Books, movies both have benefits when it comes to telling a great story

Staff Editorial

When popular books are made into movies it always sparks a debate as to which one is better. Some people prefer reading stories and picturing the characters and setting in their head, while others like to see how the story plays out on screen. There are definitely benefits to books and movies so deciding which ones better really depends on personal preference and the specific adaptation that’s being debated.

Comparing and contrasting books and movies is much easier when you’ve read and watched both versions.

The Harry Potter series is very well known and popular. According to Business Insider, the books and movies both made over $7.7 billion, so we weren’t surprised when we thoroughly enjoyed both of them. We read the book for the first time before we watched the movie, and it grabbed our attention, causing us to
immediately start the second book when we were done. The author, JK Rowling, used carefully chosen words and details that helped us easily picture the storyline. This made the novel suspenseful and exciting,we were very engaged and we found ourselves itching to find out what happened next.

Watching the movie after reading the book doesn’t give you the same thrills as going through the plot for the first time, but it does have other bonuses. The most exciting part for us was seeing the characters in the book come to life on the screen.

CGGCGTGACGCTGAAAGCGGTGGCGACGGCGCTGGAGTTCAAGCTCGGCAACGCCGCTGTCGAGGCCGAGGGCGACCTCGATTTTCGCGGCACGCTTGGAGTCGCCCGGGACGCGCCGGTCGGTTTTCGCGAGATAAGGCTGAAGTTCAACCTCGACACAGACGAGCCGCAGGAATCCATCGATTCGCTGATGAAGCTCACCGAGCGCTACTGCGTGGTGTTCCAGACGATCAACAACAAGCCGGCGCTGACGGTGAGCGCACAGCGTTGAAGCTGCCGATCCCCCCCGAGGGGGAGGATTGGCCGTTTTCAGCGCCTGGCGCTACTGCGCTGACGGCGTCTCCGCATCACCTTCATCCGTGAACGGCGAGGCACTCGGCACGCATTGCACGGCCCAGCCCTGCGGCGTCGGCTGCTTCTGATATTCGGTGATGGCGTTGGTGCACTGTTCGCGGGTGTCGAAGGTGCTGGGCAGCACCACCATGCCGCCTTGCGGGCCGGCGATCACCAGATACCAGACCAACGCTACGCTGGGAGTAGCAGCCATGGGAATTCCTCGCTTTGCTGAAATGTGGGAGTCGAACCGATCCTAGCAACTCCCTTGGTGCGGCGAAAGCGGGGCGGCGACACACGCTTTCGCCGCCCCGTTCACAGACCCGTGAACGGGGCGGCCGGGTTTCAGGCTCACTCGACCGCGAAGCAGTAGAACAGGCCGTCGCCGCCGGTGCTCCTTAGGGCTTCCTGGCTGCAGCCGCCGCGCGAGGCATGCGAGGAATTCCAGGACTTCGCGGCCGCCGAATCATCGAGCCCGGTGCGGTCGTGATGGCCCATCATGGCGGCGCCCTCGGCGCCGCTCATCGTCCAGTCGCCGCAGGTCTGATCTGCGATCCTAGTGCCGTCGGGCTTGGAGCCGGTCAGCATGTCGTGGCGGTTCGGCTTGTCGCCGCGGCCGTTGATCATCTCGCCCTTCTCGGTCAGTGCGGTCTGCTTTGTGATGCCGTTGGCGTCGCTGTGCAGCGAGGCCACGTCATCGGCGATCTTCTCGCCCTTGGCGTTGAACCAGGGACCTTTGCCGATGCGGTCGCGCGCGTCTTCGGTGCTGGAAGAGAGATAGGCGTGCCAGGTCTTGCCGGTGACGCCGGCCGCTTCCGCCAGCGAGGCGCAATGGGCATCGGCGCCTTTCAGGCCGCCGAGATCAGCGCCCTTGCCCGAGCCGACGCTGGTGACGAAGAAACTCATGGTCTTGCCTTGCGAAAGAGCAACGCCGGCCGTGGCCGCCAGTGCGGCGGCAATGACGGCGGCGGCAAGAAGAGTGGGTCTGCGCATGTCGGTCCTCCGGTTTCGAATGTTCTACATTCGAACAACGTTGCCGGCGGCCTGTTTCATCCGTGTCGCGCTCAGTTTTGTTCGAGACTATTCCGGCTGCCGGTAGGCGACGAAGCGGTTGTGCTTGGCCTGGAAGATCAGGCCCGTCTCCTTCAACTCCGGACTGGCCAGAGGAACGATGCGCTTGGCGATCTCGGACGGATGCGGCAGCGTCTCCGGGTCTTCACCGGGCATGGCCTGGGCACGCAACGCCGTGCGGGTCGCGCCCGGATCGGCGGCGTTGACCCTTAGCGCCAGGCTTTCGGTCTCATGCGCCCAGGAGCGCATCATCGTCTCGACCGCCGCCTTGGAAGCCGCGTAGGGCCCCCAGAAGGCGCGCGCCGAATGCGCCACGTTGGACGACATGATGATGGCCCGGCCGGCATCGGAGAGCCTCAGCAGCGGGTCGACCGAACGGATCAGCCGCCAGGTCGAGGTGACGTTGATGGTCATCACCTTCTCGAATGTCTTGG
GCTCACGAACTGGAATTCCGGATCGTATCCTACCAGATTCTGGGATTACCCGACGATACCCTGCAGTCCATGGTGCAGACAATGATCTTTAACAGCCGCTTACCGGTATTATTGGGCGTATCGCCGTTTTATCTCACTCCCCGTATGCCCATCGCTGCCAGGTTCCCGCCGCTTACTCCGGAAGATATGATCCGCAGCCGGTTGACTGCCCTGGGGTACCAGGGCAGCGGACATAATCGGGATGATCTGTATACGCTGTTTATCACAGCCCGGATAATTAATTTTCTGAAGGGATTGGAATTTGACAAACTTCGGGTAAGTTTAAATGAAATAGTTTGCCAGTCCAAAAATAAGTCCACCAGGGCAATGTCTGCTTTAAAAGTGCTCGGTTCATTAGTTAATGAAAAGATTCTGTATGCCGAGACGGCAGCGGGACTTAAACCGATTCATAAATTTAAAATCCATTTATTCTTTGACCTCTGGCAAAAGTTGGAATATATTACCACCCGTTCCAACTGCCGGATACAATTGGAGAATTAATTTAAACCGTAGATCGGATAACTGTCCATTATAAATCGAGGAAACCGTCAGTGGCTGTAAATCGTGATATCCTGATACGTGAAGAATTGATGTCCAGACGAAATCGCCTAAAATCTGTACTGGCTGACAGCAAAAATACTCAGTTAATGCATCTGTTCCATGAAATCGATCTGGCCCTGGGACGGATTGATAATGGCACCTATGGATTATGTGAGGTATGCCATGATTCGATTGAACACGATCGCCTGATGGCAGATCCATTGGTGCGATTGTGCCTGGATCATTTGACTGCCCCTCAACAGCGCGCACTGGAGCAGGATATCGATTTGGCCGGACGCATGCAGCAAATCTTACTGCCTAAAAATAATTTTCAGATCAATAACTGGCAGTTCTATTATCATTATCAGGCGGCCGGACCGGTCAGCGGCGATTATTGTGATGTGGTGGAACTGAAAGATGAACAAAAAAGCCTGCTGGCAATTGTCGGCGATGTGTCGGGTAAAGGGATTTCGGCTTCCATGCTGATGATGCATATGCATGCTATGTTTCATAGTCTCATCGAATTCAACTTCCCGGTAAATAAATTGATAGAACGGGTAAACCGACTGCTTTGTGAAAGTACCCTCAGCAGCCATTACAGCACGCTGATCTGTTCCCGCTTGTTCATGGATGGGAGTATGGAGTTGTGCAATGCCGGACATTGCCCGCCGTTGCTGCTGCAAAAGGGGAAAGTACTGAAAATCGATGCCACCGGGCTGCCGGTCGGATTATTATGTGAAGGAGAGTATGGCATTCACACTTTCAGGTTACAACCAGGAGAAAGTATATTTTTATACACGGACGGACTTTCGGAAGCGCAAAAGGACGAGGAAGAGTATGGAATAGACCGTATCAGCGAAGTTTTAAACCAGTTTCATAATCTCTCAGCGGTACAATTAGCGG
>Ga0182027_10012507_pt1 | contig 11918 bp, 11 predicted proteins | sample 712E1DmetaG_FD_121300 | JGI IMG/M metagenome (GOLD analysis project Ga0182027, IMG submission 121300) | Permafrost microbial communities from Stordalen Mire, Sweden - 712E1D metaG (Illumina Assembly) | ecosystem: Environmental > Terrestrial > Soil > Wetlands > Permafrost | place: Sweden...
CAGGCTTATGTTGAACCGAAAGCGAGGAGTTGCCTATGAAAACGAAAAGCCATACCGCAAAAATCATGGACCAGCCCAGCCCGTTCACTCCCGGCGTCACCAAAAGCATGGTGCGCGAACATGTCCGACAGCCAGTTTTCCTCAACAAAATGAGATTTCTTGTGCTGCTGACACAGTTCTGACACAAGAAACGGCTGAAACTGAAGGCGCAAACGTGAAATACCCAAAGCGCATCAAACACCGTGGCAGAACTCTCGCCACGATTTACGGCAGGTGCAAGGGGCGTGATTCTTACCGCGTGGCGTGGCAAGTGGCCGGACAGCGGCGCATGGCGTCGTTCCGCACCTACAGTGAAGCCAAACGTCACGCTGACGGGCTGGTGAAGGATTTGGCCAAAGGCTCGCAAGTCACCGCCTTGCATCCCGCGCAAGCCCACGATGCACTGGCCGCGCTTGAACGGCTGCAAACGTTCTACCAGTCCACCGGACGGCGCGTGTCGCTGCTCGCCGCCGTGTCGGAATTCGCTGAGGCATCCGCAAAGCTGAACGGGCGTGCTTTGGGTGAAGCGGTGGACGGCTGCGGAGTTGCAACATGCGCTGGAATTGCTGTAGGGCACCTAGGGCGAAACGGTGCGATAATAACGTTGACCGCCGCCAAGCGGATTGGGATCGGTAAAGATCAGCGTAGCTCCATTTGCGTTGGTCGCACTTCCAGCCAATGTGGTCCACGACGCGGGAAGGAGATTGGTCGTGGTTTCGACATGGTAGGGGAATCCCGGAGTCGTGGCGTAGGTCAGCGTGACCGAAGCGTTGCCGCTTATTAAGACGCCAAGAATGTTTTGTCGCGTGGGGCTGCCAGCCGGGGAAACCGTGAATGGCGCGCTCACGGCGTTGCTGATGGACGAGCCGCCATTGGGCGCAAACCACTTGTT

Overall, the biggest differences between the two typically deals with small details. Authors have the advantage of making books as long as they want, while filmmakers usually have roughly one to two hours to tell the same story. This forces filmmakers to pick and choose which details are actually included in the movie. Directors might also choose to change details if they feel it will appeal to their viewers more. One of the reasons this is always up for debate is because it boils down personal preferences. Some people really like reading and they get to know the story and characters through the book which is always more detailed and thorough than the movie. Others don’t like reading as much, or they find elaboration boring, making the film their first choice.

So is choosing a book or movie an obvious choice? Not for us. Depending on the adaptation, you might like either one better, or maybe find flaws in both. A reader or viewer engaging in content is unique to each person, so it’s hard to make a statement for every fan of a franchise. And if the movie were to always exactly mimic the book, what would be the point inadapting it?